Router Bit for CF?

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Jan 19, 2009
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I plan to use my router table and a fin template to cut three fins out of CF plate using a 2 flute straight router bit with ball bearing guide. Now I don't expect this bit to last a long time, but I hope long enough to cut 3 fins. Will this bit work ok? Does anyone know where I can get a better bit with ball bearing guide for this purpose?

Depend on the thickness of the CF your cutting.

To be honest I don't think I'd use a router to cut CF because of the Dust/shard problem. I've always had much better dust and fibre control using a fine thickness bi-metal blade and Band saw than anything else. Ya really don't want to be putting Carbon fibre shards in the air. They can float around for much longer then expected and become very harmful.
And they conduct electricity, so if they float into your computer or main electrical panel... :eek:
I'll be doing the cutting outside. Still need to make a little jig to hold the vacuum directly over the work and also a dust collection basket under the table. I have a very nice dust mask also.

Thanks for your replies,
Unless your bit was carbide, I'd expect it to get pretty chewed up pretty quick. Can you use a grinding cutter rather than a blade cutter?
All router bits have carbide in varying amounts. I don't know of any grinding cutters with ball bearing guides for the router. The bit I plan to use is relatively cheap, so I'll easily be able to replace it when it wears out. I thought of getting one of those up cut spiral flush trim bits, but the one I found is $60 for the 1/2" shank. The 1/4" shank version is $30 and I am thinking that that one will result in less CF dust.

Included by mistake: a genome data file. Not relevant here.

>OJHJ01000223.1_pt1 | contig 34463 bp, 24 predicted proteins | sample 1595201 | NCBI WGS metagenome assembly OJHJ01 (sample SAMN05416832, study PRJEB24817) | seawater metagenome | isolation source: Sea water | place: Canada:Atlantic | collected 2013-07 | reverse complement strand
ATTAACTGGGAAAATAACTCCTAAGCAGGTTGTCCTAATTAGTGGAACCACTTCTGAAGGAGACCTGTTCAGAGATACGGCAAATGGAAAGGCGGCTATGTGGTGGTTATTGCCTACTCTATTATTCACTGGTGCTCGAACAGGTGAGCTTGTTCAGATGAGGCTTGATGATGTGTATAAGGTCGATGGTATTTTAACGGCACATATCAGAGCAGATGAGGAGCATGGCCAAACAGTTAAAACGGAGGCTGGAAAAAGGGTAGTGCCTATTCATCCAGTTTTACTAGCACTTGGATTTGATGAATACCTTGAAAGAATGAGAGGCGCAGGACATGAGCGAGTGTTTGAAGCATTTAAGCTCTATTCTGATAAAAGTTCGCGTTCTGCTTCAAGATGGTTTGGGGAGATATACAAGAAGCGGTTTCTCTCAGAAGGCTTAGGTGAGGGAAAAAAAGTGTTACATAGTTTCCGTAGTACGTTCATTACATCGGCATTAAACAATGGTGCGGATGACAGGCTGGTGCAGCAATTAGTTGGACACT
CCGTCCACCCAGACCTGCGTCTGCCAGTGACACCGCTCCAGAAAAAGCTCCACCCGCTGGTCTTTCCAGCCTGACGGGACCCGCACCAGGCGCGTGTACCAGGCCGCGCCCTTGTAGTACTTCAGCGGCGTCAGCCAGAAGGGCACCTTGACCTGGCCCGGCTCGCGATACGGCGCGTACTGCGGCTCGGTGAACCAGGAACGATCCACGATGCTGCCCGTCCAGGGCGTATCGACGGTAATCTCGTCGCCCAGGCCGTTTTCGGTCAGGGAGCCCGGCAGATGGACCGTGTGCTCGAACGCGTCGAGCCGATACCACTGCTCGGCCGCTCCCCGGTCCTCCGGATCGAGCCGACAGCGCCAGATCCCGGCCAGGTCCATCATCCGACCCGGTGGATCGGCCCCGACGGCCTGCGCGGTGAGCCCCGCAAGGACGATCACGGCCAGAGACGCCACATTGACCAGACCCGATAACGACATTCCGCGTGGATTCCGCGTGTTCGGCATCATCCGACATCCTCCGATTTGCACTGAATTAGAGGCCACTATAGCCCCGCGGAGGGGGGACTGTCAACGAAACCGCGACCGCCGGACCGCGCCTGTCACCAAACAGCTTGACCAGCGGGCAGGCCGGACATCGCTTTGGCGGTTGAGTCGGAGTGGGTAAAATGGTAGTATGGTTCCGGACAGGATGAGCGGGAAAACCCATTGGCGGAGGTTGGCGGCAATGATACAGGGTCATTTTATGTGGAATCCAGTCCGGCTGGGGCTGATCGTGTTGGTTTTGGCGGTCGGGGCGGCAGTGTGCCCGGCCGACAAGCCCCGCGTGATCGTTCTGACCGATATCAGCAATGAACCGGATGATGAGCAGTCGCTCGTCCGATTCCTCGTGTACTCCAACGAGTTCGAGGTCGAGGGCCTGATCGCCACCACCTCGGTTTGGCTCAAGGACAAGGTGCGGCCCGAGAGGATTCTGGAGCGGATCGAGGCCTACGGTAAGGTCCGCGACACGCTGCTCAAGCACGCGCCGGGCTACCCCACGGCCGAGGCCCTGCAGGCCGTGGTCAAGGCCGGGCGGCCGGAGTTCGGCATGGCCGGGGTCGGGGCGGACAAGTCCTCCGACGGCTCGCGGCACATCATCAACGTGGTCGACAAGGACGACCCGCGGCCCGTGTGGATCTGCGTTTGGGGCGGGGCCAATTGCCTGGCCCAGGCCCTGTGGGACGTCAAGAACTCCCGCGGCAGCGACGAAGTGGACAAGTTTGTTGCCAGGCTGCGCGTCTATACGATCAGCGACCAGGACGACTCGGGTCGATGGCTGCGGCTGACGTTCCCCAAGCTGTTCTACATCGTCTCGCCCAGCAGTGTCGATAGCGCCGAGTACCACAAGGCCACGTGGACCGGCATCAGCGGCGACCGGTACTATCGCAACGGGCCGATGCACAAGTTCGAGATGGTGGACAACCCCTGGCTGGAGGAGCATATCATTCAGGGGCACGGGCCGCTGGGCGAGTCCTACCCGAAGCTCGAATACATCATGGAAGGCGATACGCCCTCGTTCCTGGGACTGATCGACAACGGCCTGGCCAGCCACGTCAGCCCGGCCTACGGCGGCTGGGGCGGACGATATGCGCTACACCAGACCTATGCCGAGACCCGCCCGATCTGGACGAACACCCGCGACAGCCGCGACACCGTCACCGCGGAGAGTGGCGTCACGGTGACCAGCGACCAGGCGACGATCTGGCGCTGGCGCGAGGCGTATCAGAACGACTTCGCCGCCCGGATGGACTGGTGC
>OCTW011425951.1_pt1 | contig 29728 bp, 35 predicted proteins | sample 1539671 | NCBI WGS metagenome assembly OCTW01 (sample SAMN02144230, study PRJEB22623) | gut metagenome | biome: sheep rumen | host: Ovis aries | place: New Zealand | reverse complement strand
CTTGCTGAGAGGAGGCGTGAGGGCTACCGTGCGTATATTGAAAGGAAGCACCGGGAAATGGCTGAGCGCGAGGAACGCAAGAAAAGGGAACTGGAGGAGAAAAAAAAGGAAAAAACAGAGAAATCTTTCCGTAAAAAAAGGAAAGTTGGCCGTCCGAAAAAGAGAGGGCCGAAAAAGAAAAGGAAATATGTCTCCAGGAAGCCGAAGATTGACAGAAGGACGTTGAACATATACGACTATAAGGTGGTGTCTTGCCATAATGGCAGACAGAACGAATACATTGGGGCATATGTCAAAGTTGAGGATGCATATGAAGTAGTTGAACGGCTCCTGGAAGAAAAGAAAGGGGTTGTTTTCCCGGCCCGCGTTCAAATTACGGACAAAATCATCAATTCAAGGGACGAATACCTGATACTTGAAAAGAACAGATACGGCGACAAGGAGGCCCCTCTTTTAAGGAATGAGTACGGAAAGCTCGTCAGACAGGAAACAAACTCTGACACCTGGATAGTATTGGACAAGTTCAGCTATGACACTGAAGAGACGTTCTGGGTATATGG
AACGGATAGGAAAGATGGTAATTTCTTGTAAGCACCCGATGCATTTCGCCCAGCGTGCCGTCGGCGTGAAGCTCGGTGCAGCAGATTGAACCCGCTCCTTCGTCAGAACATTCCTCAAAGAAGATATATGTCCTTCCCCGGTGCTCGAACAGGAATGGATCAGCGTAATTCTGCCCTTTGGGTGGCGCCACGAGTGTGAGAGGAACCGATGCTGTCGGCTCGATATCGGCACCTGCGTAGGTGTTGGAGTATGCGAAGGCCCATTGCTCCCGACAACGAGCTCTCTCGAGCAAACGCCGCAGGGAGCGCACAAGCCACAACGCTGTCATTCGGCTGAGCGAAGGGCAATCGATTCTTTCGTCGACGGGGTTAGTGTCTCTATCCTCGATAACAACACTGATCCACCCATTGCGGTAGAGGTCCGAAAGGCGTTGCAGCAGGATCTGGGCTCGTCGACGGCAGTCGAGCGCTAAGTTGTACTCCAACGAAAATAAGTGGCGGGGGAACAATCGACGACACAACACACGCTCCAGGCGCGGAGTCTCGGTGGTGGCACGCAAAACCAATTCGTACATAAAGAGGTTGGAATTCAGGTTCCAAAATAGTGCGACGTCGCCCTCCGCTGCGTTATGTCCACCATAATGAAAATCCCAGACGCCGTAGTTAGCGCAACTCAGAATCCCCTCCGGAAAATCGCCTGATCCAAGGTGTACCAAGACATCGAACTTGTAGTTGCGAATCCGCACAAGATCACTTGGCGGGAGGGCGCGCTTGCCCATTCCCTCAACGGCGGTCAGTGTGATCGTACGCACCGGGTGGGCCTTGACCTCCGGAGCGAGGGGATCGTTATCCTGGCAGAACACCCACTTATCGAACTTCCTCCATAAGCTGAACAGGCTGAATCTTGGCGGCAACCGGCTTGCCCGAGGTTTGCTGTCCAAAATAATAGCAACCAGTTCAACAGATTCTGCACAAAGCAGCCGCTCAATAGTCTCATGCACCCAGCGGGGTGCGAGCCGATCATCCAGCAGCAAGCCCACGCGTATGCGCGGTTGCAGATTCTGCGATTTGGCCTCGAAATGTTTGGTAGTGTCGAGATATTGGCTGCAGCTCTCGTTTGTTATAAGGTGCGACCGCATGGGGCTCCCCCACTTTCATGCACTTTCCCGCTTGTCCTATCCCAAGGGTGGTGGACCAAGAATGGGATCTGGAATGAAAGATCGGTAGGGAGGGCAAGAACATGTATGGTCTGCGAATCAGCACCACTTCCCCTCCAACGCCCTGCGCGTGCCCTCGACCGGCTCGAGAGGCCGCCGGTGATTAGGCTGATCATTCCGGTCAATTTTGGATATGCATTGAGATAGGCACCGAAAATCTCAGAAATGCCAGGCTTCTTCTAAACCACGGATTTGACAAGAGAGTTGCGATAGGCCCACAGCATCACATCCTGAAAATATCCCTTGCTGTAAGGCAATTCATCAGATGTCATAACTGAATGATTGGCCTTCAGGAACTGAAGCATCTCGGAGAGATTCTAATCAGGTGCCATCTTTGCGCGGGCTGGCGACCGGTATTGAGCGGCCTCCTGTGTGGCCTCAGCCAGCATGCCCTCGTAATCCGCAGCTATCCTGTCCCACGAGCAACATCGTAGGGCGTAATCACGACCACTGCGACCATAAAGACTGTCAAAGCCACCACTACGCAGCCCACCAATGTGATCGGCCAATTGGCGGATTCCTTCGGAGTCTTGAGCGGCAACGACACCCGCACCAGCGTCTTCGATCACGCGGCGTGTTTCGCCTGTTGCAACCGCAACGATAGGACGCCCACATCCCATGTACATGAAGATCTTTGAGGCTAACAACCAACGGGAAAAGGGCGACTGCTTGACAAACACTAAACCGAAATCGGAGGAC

We're talking about Solid carbide router bits, Which can be had in just about any configuration and bearing combination needed. MOST HS rotor bits contain only trace amounts of carbide which will be rendered nearly useless in very short order. You attempting to cut an abrasive materal with a material it's ment to remove.
You really need to rethink this. There are so many Better ways to accomplish what your attempting to do that will be SO much better for YOU and everyone around you.
Wear a mask and you'll be ok...except for the splinters you may get in your fingertips. The splinters in your fingers hurt but are otherwise harmless. I would definitly invest in a solid carbide router bit that has helix cutting edges instead of straight flutes. You'd probably be OK with doing just the three fins but if you wanted to do many more you'd want the helix (downcut) bit. Regarding machinery, the dust is hard on it and watch your feedrate as most routers max at about 3K RPM.
I think you mean an upcut spiral bit. In a table mounted router, you want an upcut bit, which is down on a table. I am not going to be cutting a lot of carbon fins, just the three.

I made a test cut in a spare piece of carbon plate I made using two sheets of unidirectional carbon. As you can see in the photo, the edges are a bit frayed from the straight laminate trim bit I used. My question is, would a spiral bit do a better job?


A router will work just fine on carbon; just make sure you're keeping a vaccuum on it to suck up the dust while you're cutting.

In terms of the fuzzies you're getting, I'm not sure why that's happening -- we've cut slots in layups of unidirectional CF with a router without that happening.